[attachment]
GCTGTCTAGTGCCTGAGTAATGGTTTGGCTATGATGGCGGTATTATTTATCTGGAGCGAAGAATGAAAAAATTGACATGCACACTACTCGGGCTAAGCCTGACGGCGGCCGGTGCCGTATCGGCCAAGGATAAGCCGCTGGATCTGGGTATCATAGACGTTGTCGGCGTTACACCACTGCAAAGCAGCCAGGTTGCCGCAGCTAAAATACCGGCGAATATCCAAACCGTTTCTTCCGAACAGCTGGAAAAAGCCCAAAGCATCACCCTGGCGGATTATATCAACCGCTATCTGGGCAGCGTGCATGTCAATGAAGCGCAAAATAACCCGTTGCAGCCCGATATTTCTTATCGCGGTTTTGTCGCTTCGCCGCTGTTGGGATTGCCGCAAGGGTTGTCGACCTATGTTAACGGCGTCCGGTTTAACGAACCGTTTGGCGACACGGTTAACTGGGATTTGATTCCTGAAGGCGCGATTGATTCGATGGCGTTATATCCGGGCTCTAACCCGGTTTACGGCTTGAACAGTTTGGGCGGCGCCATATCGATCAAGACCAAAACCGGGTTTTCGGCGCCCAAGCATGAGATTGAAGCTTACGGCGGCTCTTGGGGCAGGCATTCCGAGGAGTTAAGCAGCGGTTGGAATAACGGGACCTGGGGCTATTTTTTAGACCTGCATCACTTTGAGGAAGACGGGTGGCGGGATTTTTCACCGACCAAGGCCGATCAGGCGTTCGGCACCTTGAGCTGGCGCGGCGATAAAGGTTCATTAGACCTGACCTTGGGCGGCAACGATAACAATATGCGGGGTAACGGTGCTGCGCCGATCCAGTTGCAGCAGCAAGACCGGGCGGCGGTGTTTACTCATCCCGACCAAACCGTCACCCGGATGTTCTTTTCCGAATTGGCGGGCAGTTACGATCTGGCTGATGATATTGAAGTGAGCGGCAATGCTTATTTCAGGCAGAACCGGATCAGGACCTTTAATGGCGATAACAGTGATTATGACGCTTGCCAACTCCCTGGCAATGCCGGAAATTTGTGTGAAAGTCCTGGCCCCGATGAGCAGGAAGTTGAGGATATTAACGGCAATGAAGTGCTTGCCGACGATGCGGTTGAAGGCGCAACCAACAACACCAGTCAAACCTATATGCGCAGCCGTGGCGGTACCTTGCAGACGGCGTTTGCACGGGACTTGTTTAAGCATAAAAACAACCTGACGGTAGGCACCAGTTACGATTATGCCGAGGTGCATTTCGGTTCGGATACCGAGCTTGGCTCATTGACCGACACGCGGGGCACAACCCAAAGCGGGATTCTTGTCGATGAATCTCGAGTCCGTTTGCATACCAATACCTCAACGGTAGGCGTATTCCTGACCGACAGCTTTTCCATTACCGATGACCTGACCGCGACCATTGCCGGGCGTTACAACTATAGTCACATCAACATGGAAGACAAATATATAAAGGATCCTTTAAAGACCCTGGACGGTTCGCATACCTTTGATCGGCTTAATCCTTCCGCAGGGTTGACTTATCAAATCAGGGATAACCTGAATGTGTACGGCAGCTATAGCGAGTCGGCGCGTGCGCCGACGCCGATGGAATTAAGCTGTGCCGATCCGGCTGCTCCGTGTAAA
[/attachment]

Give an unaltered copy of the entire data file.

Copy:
GCTGTCTAGTGCCTGAGTAATGGTTTGGCTATGATGGCGGTATTATTTATCTGGAGCGAAGAATGAAAAAATTGACATGCACACTACTCGGGCTAAGCCTGACGGCGGCCGGTGCCGTATCGGCCAAGGATAAGCCGCTGGATCTGGGTATCATAGACGTTGTCGGCGTTACACCACTGCAAAGCAGCCAGGTTGCCGCAGCTAAAATACCGGCGAATATCCAAACCGTTTCTTCCGAACAGCTGGAAAAAGCCCAAAGCATCACCCTGGCGGATTATATCAACCGCTATCTGGGCAGCGTGCATGTCAATGAAGCGCAAAATAACCCGTTGCAGCCCGATATTTCTTATCGCGGTTTTGTCGCTTCGCCGCTGTTGGGATTGCCGCAAGGGTTGTCGACCTATGTTAACGGCGTCCGGTTTAACGAACCGTTTGGCGACACGGTTAACTGGGATTTGATTCCTGAAGGCGCGATTGATTCGATGGCGTTATATCCGGGCTCTAACCCGGTTTACGGCTTGAACAGTTTGGGCGGCGCCATATCGATCAAGACCAAAACCGGGTTTTCGGCGCCCAAGCATGAGATTGAAGCTTACGGCGGCTCTTGGGGCAGGCATTCCGAGGAGTTAAGCAGCGGTTGGAATAACGGGACCTGGGGCTATTTTTTAGACCTGCATCACTTTGAGGAAGACGGGTGGCGGGATTTTTCACCGACCAAGGCCGATCAGGCGTTCGGCACCTTGAGCTGGCGCGGCGATAAAGGTTCATTAGACCTGACCTTGGGCGGCAACGATAACAATATGCGGGGTAACGGTGCTGCGCCGATCCAGTTGCAGCAGCAAGACCGGGCGGCGGTGTTTACTCATCCCGACCAAACCGTCACCCGGATGTTCTTTTCCGAATTGGCGGGCAGTTACGATCTGGCTGATGATATTGAAGTGAGCGGCAATGCTTATTTCAGGCAGAACCGGATCAGGACCTTTAATGGCGATAACAGTGATTATGACGCTTGCCAACTCCCTGGCAATGCCGGAAATTTGTGTGAAAGTCCTGGCCCCGATGAGCAGGAAGTTGAGGATATTAACGGCAATGAAGTGCTTGCCGACGATGCGGTTGAAGGCGCAACCAACAACACCAGTCAAACCTATATGCGCAGCCGTGGCGGTACCTTGCAGACGGCGTTTGCACGGGACTTGTTTAAGCATAAAAACAACCTGACGGTAGGCACCAGTTACGATTATGCCGAGGTGCATTTCGGTTCGGATACCGAGCTTGGCTCATTGACCGACACGCGGGGCACAACCCAAAGCGGGATTCTTGTCGATGAATCTCGAGTCCGTTTGCATACCAATACCTCAACGGTAGGCGTATTCCTGACCGACAGCTTTTCCATTACCGATGACCTGACCGCGACCATTGCCGGGCGTTACAACTATAGTCACATCAACATGGAAGACAAATATATAAAGGATCCTTTAAAGACCCTGGACGGTTCGCATACCTTTGATCGGCTTAATCCTTCCGCAGGGTTGACTTATCAAATCAGGGATAACCTGAATGTGTACGGCAGCTATAGCGAGTCGGCGCGTGCGCCGACGCCGATGGAATTAAGCTGTGCCGATCCGGCTGCTCCGTGTAAA